In Tanzania’s commercial capital, Dar es Salaam, one of Africa’s fastest growing cities, families come to enjoy the scenic coastline along Barack Obama Drive, gazing out into the vast Indian Ocean. This would have been impossible a few years ago, when this part of the city’s coastline was near collapse, battered by increasingly violent waves fed by climate change. Locals can still remember when salt poisoning from the rising seawater killed the line of trees that once flanked the coastal promenade.
With support from the United Nations Environment Programme (UNEP) and the UN Office of Project Services, the construction of the seawall – built to last a century – reclaimed this area of the city. It now thrives as a flourishing business and recreation area, packed with families on holiday and newlyweds posing for photographs. For some, the wall has become a powerful symbol of hope in the face of the climate crisis, which is ravaging communities across the Indian Ocean.
This year’s World Environment Day, which falls on 5 June, marks the four-year anniversary of the official opening of the seawall. “Now opportunities are back again,” said William Buco, a local engineer and father-of-five.
Dar es Salaam is one of a growing number of cities around the world that are racing to adapt to a changing climate. Rising global temperatures, fed by human-made greenhouse gas emissions, are wreaking havoc on finely tuned climate systems everywhere from Mexico to China. Adapting to these changes is widely regarded as one of the biggest challenges of the next century and could cost developing countries alone up to USD 500-billion per year by 2050.
Cities, which are responsible for 70 per cent of our greenhouse gas emissions, are home to over half of humanity, a number projected to hit 68 per cent by 2050. The oncoming age of climate breakdown is coinciding with the largest wave of urbanisation in human history, as hundreds of millions of people migrate into cities, of which many are already suffering from climate impacts.
This noxious mix of population density and an unstable climate gives way to a cocktail of urban catastrophes, from water shortages to mega floods to heatwaves. The latest Intergovernmental Panel on Climate Change (IPCC) report, produced by 270 scientists and researchers, notes that “an additional 350 million people living in urban areas are estimated to be exposed to water scarcity from severe droughts at 1.5°C warming.”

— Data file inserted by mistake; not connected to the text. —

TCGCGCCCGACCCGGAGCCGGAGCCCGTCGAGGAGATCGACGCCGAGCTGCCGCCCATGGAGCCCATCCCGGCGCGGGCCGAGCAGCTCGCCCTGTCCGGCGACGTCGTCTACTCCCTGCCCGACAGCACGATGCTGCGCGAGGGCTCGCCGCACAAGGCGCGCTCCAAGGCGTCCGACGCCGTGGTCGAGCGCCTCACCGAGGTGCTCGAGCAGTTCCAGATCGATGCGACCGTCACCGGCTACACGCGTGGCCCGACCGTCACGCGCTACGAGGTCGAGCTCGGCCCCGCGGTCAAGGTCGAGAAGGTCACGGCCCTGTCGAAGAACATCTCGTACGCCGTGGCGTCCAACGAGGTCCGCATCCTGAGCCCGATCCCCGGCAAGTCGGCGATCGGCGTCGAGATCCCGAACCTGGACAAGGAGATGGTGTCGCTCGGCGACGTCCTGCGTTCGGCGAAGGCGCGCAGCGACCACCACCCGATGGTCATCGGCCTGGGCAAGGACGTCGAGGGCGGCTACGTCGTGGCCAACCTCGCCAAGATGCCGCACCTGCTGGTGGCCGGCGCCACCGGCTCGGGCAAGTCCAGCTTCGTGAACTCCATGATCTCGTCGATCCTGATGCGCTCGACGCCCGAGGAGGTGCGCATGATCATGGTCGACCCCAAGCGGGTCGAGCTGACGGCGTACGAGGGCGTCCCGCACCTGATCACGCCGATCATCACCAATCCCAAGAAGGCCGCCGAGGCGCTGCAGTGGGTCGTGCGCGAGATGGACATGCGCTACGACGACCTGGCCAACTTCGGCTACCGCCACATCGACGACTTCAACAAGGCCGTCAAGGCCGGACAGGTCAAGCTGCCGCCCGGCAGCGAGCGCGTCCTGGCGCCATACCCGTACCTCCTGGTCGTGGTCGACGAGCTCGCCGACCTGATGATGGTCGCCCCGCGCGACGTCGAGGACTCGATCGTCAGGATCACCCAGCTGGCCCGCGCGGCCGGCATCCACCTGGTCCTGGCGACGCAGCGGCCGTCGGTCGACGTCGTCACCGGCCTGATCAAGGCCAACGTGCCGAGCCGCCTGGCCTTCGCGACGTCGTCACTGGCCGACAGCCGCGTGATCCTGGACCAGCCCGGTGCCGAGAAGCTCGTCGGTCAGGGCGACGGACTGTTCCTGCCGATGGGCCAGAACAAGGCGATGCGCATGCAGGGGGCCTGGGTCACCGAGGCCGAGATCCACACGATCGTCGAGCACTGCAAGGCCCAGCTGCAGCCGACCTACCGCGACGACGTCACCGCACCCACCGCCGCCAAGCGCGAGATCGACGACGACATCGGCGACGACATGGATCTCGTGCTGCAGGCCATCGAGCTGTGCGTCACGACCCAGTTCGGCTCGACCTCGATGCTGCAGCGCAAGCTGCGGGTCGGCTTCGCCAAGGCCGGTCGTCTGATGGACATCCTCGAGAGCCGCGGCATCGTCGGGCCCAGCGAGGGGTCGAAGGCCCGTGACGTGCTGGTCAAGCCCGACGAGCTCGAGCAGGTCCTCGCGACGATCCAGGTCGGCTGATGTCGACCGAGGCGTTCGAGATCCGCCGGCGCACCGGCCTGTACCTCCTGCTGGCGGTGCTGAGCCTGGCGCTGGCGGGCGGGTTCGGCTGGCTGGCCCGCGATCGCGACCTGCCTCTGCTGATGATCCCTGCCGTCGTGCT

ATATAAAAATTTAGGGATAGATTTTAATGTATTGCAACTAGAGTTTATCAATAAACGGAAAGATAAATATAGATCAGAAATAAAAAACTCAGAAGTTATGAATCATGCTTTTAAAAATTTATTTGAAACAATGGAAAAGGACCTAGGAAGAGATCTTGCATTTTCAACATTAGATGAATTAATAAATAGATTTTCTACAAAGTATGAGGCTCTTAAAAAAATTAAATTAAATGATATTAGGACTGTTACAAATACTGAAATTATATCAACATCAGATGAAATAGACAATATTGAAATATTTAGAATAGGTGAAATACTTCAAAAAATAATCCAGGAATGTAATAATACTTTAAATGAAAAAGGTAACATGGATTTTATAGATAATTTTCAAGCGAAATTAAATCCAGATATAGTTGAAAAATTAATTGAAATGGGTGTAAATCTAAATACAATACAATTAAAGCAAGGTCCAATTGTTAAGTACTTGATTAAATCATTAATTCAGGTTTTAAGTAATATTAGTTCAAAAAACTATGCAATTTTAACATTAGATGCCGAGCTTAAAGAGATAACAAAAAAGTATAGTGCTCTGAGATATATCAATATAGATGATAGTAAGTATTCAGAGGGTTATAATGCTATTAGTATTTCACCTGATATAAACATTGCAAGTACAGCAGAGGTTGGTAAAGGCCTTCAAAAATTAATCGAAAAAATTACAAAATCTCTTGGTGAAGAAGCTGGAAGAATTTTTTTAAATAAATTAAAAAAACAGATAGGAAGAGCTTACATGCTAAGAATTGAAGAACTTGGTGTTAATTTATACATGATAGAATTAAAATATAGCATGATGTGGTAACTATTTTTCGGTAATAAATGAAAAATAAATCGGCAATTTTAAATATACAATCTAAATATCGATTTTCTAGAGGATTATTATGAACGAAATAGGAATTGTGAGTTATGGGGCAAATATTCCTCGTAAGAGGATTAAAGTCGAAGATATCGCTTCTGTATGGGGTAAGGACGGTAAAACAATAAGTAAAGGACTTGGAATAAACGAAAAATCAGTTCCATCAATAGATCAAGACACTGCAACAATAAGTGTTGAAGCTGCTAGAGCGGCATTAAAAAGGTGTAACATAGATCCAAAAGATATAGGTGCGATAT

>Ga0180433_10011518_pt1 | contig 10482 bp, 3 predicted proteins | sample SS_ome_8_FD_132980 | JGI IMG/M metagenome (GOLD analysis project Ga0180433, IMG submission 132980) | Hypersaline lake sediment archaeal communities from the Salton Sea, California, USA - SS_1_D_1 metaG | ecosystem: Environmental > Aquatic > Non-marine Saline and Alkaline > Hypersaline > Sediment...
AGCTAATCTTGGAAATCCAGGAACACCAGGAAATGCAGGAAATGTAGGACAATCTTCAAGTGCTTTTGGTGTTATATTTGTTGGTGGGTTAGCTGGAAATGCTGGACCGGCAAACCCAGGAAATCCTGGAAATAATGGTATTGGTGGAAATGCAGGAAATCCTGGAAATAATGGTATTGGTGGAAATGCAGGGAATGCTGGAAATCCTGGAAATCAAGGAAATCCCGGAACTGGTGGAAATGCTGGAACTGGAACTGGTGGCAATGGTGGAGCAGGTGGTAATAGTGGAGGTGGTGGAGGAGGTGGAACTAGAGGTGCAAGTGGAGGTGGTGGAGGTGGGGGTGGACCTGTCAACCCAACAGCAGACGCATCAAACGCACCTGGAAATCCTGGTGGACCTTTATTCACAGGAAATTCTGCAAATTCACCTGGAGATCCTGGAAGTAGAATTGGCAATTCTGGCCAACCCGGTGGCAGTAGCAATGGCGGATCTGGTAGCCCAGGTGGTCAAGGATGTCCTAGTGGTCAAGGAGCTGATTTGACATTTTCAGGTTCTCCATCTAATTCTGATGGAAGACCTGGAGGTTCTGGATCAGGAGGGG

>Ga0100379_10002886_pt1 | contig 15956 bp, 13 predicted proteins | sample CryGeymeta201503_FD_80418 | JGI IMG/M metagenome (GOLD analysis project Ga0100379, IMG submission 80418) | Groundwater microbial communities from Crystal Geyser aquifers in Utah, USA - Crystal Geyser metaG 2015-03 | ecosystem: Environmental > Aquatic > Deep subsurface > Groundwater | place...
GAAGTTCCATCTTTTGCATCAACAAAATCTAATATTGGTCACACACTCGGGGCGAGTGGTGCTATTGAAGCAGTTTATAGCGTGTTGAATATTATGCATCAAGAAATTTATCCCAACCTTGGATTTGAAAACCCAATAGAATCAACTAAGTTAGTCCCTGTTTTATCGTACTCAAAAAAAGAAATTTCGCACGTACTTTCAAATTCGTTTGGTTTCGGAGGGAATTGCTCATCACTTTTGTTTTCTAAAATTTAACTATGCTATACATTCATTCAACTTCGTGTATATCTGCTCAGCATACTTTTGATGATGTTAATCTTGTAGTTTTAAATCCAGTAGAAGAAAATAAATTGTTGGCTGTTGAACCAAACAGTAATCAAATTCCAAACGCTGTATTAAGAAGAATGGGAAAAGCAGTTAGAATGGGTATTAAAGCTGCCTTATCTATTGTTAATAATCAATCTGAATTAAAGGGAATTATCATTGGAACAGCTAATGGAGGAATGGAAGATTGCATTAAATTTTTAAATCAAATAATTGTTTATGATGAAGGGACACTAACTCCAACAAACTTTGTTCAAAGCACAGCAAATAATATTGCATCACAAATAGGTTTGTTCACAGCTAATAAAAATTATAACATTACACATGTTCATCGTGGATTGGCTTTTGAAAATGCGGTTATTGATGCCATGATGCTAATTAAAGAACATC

Yet cities also pose major opportunities, not necessarily despite the growing urbanisation but in some cases because of it. Although the IPCC report makes clear the threat cities face, it also maps a set of options for urban adaptation. “Global urbanisation offers a time-limited opportunity to work towards widespread and transformational adaptation and climate-resilient development.”
“Cities are both a hotbed of climate threats and a hotbed of climate solutions,” said Jessica Troni, Head of UNEP’s Climate Change Adaptation Unit. “More and more cities are developing adaptation plans, and we’ve seen cutting-edge innovations across the world, from rainwater harvesting systems to green infrastructure. There’s no doubt that the need to adapt to climate change and urbanisation can force us to re-imagine how our cities are built – and for the better.”
With that recognition, UNEP has been lending its technical support and helping governments access adaptation finance with a vast network of projects across the world’s major cities.
These projects are tackling an assortment of climate disasters, like droughts, flooding, and heatwaves. In doing so, they’re using a collection of strategies, including restoring ecosystems to absorb climate impacts, building weather stations and early warning networks, encouraging governments to develop city adaptation plans, and investing in rainwater harvesting technologies.
The practice of using ecosystem restoration to tackle climate change is increasingly popular worldwide, as evidenced by the launch of the UN Decade on Ecosystem Restoration. During the last UN Environment Assembly in March, there was a clear interest from member states for these kinds of approaches to climate change – particularly due to their holistic benefits – demonstrated by the new resolution on the universally agreed definition of nature-based solutions.
Energy-efficient, climate-friendly cooling could also avoid as much as 460 billion tonnes of greenhouse gas emissions over the next four decades, according to the Cooling Emissions and Policy Synthesis Report, demonstrating why the race for sustainable cooling is crucial for both reducing global emissions and building resilience.
A Practical Guide to Climate-resilient Buildings and Communities, published by UNEP last year, shows how buildings and community spaces can be constructed to increase their resilience to heatwaves and a whole host of other climate impacts – be it droughts, floods or wildfire. While many cities are embracing the need to adapt to climate change, UNEP’s Adaptation Gap Report 2021 finds there is an urgent need to do more.
“The story of how nations tackle climate change will necessarily be a story of how we redesign and rebuild our urban environment,” said Troni. “The more we delay, the bigger the challenge becomes.”